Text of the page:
Barry Beach Files New Clemency Request After Changes in Law

Barry Beach was sentenced to 100 years in prison after being convicted in 1984 of deliberate homicide

By MATT VOLZ, Associated Press

HELENA — A man convicted of killing a high-school classmate in 1979 filed a new clemency request now that the law has changed to give the final decision to the governor instead of the Montana Board of Pardons and Parole.

Barry Beach was sentenced to 100 years in prison after being convicted in 1984 of deliberate homicide in the beating death of 17-year-old Kim Nees in Poplar. He has steadfastly denied killing Nees, and his cause has been taken up by a large and vocal group of supporters, among them current and former Montana politicians.

The board denied Barry Beach’s last request — his fourth — last year even though Gov. Steve Bullock said he wanted to consider the application. Previously, the board had the final say if it decided to deny an inmate’s clemency application.

The law that went into effect Oct. 1 allows the governor to grant clemency even if the board recommends against it. The board now must take re-submitted applications that were previously denied, decide whether further investigation or a hearing is needed, then forward the application and a recommendation to the governor’s office within 10 days of completing its assessment.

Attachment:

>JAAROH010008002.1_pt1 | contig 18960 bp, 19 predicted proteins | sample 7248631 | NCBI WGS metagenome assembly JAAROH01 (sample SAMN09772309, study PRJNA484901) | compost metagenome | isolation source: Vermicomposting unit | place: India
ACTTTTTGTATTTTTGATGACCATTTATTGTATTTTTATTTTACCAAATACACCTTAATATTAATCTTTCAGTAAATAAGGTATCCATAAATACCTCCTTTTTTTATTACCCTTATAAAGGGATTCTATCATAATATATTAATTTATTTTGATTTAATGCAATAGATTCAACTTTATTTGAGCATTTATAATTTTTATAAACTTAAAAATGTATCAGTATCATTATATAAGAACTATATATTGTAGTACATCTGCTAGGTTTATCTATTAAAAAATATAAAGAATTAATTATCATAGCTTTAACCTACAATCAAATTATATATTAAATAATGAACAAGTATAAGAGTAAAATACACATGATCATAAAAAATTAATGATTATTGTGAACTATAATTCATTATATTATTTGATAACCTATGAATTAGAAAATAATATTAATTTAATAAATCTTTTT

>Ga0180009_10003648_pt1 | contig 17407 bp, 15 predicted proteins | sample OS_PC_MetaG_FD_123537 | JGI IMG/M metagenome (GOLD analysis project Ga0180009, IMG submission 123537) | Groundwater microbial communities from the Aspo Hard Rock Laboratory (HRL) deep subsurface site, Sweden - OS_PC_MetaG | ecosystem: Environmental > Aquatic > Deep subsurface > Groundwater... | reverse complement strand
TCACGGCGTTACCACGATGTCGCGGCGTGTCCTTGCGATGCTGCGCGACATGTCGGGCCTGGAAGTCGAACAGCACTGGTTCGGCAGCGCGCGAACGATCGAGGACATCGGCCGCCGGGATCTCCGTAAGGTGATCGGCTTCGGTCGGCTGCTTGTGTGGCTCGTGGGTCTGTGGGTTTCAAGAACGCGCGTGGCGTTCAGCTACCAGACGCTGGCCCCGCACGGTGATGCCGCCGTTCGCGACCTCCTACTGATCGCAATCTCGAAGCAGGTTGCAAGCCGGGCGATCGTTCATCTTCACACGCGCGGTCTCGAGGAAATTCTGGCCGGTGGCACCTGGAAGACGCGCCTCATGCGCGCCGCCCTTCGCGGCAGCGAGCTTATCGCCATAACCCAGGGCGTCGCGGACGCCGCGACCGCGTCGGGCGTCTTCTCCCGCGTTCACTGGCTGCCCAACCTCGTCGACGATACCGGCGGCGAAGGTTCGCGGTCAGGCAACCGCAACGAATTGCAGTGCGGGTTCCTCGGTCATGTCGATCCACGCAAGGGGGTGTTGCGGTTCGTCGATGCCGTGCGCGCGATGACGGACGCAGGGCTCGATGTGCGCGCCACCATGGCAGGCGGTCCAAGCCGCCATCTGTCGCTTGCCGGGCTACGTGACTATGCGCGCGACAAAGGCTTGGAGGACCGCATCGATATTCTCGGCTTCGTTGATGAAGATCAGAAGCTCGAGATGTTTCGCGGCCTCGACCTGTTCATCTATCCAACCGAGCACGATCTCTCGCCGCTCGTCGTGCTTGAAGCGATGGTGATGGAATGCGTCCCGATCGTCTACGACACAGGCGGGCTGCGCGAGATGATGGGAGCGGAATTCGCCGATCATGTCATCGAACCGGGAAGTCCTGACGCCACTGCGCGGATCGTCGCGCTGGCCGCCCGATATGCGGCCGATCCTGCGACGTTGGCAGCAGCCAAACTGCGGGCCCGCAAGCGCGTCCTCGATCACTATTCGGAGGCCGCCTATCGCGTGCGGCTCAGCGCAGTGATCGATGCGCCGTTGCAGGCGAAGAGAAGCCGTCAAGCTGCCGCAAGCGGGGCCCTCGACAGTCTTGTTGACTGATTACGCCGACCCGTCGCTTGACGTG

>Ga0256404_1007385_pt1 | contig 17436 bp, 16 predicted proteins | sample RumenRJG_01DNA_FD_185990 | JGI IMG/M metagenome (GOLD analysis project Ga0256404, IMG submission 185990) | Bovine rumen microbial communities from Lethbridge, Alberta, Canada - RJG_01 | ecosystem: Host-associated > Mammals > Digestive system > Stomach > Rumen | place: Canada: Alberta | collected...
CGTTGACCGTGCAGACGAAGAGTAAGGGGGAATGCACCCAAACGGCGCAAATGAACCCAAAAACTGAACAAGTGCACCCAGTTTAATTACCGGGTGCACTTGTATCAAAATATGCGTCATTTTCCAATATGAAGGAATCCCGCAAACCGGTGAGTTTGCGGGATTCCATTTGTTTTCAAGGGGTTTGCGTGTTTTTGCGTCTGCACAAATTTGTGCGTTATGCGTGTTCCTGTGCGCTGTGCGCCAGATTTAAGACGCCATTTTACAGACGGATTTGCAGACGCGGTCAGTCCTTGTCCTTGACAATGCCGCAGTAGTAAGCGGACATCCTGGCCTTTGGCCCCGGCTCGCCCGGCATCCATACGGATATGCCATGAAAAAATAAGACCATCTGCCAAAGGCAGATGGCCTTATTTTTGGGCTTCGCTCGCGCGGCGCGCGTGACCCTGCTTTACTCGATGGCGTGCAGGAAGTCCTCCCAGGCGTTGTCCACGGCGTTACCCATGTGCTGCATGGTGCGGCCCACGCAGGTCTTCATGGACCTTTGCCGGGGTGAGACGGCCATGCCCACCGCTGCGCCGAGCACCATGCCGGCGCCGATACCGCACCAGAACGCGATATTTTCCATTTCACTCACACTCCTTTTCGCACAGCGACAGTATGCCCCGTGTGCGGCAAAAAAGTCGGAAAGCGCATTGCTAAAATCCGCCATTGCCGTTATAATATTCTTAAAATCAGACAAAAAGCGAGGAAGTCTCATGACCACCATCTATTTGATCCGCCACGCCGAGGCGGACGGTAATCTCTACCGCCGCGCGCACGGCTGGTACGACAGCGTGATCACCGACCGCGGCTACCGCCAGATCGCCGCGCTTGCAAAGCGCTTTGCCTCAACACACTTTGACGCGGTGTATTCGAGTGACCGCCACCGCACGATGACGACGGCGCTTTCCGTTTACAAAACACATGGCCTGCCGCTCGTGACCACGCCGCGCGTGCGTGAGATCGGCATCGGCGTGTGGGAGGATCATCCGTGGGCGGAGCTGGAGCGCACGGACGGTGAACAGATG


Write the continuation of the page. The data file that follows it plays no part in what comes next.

The change in the law was driven in part by Beach’s case. His attorney submitted the new clemency application to the pardons and parole board on Tuesday.

“He has now served over 32 years in prison for a crime that occurred when he was 17 years old,” the application says of Beach. “He is now 53 years old. Over the past three decades he has concretely demonstrated that he is able and willing to fulfill the obligations of a law-abiding citizen.”

The board will set a date to consider the application after an analyst completes a preliminary report, executive director Timothy Allred said.

In April 2014, Bullock asked the parole board in a letter to consider whether Beach had served enough prison time, though he stopped short saying he supported Beach’s request. The governor cited Beach’s being a juvenile at the time of the crime and his good behavior when he was freed for 18 months starting in 2011 while awaiting a new trial.

The Montana Supreme Court sent Beach back to prison after overturning a district judge’s order for a new trial based on witness testimony that Nees died in a fight among a gang of girls.

Bullock spokesman Mike Wessler said Thursday that the governor will withhold any statement on the clemency request until he receives and reviews the application.

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